- Standard: 22 x 14 x 9 inches (56 x 36 x 23 cm)
Passengers may also take a soft-sided garment bag in place of their carry-on that can measure up to 51 inches (130 cm).
Lap Infant Carry-On Policy
- 1 diaper bag per child is permitted in addition to the adult’s carry-on allowance
Stroller Check Policy
- Each customer is allowed 1 stroller and/or 1 car seat to be checked free of charge (only 1 item can be checked at the gate)
- Strollers over 20 pounds (9 kg) must be checked at the ticket counter
AA Checked Baggage Allowance
All checked bags must adhere to a max weight of 50 pounds (23 kg) for economy and premium economy and 70 pounds (32 kg) for business and first class fares.
The only exclusion is economy and premium economy passengers flying to Australia or New Zealand, where a single checked bag can weigh up to 70 pounds (32 kg).
Checked bags must adhere to maximum linear dimensions of 62 inches (158 cm).
Seasonal Baggage Restrictions
Seasonal pricing applies for travel from June 1, 2021, through August 19, 2021.
- Main Cabin: Free or for purchase as per the table below
- Premium Economy: 2 bags included (including passengers traveling to Alaska or Hawaii with tickets booked on or after February 23, 2021); 3+ for purchase as per the table below
- Business: 2 bags included; 3+ for purchase as per the table below
- First: 2 to 3 bags included**; 3+ for purchase as per the table below
**The fee for a third bag is charged on a 2-cabin aircraft; there is no charge for the third bag on a 3-cabin aircraft
Main Cabin Checked Baggage Fees:
|Route||First Bag||Second Bag||Third Bag||4+ Bags|
|U.S. Domestic (up to 10 bags)||$30||$40||$150||$200|
|Mexico (up to 5 bags)||$30||$40||$150||$200|
|Cuba(only 2 bags permitted at present due to COVID-19)||$0/$30***||$0/$40||$150||$200|
|Caribbean (except Cuba and Haiti) (up to 5 bags)||$30||$40||$150||$200|
|CentralAmerica (except Panama) (up to 5 bags)||$30||$40/$55**||$150||$200|
|SouthAmerica (except Colombia, Ecuador, Guyana, and Suriname)(up to 5 bags)||Main Cabin: $0 Basic Economy: $45||$65||$150||$200|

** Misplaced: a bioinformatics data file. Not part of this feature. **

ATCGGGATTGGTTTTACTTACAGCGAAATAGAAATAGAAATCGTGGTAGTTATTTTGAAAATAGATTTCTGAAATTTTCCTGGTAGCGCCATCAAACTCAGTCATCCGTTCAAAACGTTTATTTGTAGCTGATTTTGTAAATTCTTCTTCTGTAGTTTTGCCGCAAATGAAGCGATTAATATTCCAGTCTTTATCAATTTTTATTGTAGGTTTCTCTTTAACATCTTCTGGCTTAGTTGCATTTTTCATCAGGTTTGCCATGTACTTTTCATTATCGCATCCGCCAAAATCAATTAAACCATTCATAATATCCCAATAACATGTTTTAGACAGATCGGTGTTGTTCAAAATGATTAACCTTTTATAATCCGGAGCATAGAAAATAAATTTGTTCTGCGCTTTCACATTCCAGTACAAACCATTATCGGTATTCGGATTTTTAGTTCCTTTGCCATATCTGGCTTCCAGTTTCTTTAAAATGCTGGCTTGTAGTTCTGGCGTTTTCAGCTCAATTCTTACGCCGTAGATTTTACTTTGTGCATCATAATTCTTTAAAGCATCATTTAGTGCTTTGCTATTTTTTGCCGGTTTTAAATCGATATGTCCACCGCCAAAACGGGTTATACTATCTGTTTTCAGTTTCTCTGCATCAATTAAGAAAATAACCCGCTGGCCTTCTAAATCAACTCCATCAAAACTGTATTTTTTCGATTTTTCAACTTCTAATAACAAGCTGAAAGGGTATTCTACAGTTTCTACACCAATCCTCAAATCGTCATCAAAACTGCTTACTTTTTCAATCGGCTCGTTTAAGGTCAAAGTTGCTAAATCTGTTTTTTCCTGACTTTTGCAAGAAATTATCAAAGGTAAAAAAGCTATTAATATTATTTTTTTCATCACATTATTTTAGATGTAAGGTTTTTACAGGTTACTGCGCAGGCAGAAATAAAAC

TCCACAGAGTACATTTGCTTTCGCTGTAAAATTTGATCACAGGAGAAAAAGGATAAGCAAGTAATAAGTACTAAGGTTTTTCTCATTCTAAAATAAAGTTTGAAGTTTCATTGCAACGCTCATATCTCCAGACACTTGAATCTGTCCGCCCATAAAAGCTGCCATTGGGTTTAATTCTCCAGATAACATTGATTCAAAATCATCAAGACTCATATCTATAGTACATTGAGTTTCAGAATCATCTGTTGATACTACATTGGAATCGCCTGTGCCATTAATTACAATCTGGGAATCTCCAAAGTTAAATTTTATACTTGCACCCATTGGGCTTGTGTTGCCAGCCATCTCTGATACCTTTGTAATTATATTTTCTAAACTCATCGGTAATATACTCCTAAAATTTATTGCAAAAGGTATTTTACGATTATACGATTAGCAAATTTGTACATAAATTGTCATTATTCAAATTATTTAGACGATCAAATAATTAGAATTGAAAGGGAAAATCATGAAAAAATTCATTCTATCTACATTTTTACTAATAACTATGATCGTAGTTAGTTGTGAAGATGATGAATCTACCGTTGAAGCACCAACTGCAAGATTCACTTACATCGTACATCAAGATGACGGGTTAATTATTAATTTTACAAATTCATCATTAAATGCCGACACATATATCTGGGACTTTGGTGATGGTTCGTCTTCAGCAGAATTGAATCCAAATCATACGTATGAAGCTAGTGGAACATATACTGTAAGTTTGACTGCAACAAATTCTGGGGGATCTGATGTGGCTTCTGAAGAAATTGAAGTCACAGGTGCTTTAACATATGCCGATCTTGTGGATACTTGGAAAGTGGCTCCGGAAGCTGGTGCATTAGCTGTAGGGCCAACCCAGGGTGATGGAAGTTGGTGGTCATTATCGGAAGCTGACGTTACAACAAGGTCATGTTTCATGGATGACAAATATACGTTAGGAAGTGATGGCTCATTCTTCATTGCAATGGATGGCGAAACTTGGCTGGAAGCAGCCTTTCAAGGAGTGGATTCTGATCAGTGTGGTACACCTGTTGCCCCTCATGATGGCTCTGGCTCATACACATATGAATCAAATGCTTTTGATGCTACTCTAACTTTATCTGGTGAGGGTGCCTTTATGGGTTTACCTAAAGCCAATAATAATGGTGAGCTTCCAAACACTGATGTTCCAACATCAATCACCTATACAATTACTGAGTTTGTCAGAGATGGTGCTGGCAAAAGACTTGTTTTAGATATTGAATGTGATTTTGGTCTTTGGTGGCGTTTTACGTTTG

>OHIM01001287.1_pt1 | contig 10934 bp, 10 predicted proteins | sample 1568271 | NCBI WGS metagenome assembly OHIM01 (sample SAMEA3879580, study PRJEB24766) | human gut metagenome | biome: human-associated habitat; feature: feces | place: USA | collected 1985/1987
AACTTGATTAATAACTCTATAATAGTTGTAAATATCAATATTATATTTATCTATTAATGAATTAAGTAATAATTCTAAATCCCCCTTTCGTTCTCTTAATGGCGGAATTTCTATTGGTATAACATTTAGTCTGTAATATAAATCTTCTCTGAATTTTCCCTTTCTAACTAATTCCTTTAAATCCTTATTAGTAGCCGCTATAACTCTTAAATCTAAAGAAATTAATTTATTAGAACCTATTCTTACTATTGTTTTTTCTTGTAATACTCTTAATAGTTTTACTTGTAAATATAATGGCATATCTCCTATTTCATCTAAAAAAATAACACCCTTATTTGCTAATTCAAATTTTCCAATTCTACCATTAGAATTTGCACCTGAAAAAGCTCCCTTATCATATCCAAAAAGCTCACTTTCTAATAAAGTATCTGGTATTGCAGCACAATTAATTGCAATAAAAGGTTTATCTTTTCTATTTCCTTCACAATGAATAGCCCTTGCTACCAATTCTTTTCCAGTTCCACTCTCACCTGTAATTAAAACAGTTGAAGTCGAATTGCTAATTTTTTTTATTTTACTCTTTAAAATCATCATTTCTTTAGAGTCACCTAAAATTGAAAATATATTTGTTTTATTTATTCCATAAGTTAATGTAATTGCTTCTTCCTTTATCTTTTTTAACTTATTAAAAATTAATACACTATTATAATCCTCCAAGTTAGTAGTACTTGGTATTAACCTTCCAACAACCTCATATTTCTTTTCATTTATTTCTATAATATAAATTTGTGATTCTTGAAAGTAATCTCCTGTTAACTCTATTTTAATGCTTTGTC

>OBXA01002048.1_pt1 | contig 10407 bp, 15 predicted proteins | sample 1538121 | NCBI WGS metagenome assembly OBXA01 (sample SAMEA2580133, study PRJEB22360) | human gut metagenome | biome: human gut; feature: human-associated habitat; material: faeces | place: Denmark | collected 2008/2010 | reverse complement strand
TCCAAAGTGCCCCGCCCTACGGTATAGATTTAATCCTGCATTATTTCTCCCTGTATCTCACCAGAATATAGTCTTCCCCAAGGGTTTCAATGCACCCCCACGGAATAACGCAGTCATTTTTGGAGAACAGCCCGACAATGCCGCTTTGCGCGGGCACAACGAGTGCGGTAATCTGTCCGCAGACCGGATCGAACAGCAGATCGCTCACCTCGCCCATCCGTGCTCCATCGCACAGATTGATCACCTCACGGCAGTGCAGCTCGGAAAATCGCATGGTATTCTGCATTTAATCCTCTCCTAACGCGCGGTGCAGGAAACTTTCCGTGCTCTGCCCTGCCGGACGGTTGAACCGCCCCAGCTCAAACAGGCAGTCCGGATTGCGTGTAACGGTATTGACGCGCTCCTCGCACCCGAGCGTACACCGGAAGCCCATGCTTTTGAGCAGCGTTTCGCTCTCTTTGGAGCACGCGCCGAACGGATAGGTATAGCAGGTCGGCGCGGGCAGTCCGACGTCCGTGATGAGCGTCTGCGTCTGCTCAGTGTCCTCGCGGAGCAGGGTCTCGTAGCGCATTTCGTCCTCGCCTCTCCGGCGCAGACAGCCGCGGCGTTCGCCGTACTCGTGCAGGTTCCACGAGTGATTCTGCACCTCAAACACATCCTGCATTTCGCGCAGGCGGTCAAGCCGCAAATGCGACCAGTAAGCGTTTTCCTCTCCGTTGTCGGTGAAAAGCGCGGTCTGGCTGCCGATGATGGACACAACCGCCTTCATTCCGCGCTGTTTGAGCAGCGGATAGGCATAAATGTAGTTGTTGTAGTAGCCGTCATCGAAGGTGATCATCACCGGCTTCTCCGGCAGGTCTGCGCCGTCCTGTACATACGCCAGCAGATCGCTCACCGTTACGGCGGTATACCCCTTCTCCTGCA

|Transatlantic (up to 10 bags)||Main Cabin: $0 Basic Economy: $75||$100||$200||$200|
|Transpacific (up to 10 bags)||$0||Booked before Feb. 23, 2021: $0 Booked on or after Feb. 23, 2021: $100|
*Free bag excludes Basic Economy. For travel to/from Panama, Colombia, or Ecuador, a $30 first bag fee applies, and for transatlantic flights, a $75 fee applies.
**For travel to/from Honduras, a $55 fee applies seasonally for the second bag.
***First and second bags are free when departing Cuba for the U.S. or Canada. When departing the U.S. or Canada for Cuba, baggage fees apply.
Additional/Excess Baggage Fees (Per One-Way)
Overweight Fee 51 to 70 pounds (23 to 32 kg): $100
Overweight Fee 71 to 100 pounds (32 to 45 kg): $200* (not accepted to/from Europe or to/from Cuba)
*Flights to/from China, Japan, South Korea, and Hong Kong will cost $450. Additionally, baggage over 71 pounds is not permitted on transatlantic flights or flights to/from Australia.
|Region||Larger Than 62 Inches (158 cm)|
|Between the U.S., Puerto Rico, U.S. Virgin Islands, and Canada||$200|
|Mexico, Caribbean, and Central and South America (except Panama)*||$200|
|South America and Panama||$150|
|China, Japan, South Korea, Hong Kong, and Australia (transpacific)||$200|
*Seasonal and/or year-round checked bag limitations apply to some cities in Mexico, the Caribbean, and Central and South America.
More than 1 fee may apply per bag — for example, the checked bag fee + oversize fee + overweight fee.
Excess Baggage Seasonal Restrictions
Seasonally, only 2 bags are permitted for select cities in Central and South America, Mexico, and the Caribbean. You can view the applicable cities with seasonal limitations.
Excess Baggage Year-Round Restrictions
Only 2 bags are permitted for select cities in Mexico, the Caribbean, and South America. You can view the applicable cities with year-round limitations.
Sporting Equipment and Musical Instruments
Hot Tip: American Airlines accepts oversized sporting equipment and musical instruments within the checked luggage allowance, provided the item weighs less than 50 pounds and does not exceed 126 linear inches. This includes equipment such as skis/snowboards and suroards that can now be checked as the first bag from $0 to $75 (fee is route dependent).
Oversized items such as hang gliders, windsurfing equipment, or scuba tanks will still incur the $150 fee due to their specific handling requirements. You can find more information on specific items.